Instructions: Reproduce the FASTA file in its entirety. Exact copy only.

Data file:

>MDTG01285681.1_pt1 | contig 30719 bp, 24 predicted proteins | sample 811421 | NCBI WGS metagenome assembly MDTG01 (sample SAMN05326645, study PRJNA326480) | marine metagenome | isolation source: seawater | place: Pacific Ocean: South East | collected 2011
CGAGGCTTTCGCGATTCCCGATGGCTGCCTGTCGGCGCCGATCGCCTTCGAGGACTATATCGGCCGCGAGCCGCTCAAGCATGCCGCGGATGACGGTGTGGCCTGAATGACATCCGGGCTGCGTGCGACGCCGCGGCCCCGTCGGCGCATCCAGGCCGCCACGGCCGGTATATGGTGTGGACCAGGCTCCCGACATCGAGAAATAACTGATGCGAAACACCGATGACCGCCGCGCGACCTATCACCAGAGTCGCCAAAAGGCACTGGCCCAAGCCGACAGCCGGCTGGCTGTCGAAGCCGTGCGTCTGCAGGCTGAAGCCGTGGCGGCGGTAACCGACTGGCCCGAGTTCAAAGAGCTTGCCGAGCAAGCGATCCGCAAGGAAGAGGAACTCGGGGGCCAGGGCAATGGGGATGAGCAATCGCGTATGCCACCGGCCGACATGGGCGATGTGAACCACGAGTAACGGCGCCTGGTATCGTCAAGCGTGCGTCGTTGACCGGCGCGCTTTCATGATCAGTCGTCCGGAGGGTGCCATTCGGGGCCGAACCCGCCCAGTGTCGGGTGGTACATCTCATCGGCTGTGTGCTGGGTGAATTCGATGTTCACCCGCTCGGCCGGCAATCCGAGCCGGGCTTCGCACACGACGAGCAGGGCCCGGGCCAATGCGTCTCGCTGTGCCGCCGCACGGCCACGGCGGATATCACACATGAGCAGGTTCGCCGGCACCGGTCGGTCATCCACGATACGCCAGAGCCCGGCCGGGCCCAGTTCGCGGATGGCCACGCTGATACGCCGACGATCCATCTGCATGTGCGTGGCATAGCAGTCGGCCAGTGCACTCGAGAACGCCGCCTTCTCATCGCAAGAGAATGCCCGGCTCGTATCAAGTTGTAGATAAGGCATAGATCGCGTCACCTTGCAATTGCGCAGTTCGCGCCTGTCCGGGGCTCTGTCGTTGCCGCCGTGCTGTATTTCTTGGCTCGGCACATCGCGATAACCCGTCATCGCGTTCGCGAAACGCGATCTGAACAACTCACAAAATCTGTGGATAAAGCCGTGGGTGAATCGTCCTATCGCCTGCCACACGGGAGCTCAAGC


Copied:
>MDTG01285681.1_pt1 | contig 30719 bp, 24 predicted proteins | sample 811421 | NCBI WGS metagenome assembly MDTG01 (sample SAMN05326645, study PRJNA326480) | marine metagenome | isolation source: seawater | place: Pacific Ocean: South East | collected 2011
CGAGGCTTTCGCGATTCCCGATGGCTGCCTGTCGGCGCCGATCGCCTTCGAGGACTATATCGGCCGCGAGCCGCTCAAGCATGCCGCGGATGACGGTGTGGCCTGAATGACATCCGGGCTGCGTGCGACGCCGCGGCCCCGTCGGCGCATCCAGGCCGCCACGGCCGGTATATGGTGTGGACCAGGCTCCCGACATCGAGAAATAACTGATGCGAAACACCGATGACCGCCGCGCGACCTATCACCAGAGTCGCCAAAAGGCACTGGCCCAAGCCGACAGCCGGCTGGCTGTCGAAGCCGTGCGTCTGCAGGCTGAAGCCGTGGCGGCGGTAACCGACTGGCCCGAGTTCAAAGAGCTTGCCGAGCAAGCGATCCGCAAGGAAGAGGAACTCGGGGGCCAGGGCAATGGGGATGAGCAATCGCGTATGCCACCGGCCGACATGGGCGATGTGAACCACGAGTAACGGCGCCTGGTATCGTCAAGCGTGCGTCGTTGACCGGCGCGCTTTCATGATCAGTCGTCCGGAGGGTGCCATTCGGGGCCGAACCCGCCCAGTGTCGGGTGGTACATCTCATCGGCTGTGTGCTGGGTGAATTCGATGTTCACCCGCTCGGCCGGCAATCCGAGCCGGGCTTCGCACACGACGAGCAGGGCCCGGGCCAATGCGTCTCGCTGTGCCGCCGCACGGCCACGGCGGATATCACACATGAGCAGGTTCGCCGGCACCGGTCGGTCATCCACGATACGCCAGAGCCCGGCCGGGCCCAGTTCGCGGATGGCCACGCTGATACGCCGACGATCCATCTGCATGTGCGTGGCATAGCAGTCGGCCAGTGCACTCGAGAACGCCGCCTTCTCATCGCAAGAGAATGCCCGGCTCGTATCAAGTTGTAGATAAGGCATAGATCGCGTCACCTTGCAATTGCGCAGTTCGCGCCTGTCCGGGGCTCTGTCGTTGCCGCCGTGCTGTATTTCTTGGCTCGGCACATCGCGATAACCCGTCATCGCGTTCGCGAAACGCGATCTGAACAACTCACAAAATCTGTGGATAAAGCCGTGGGTGAATCGTCCTATCGCCTGCCACACGGGAGCTCAAGC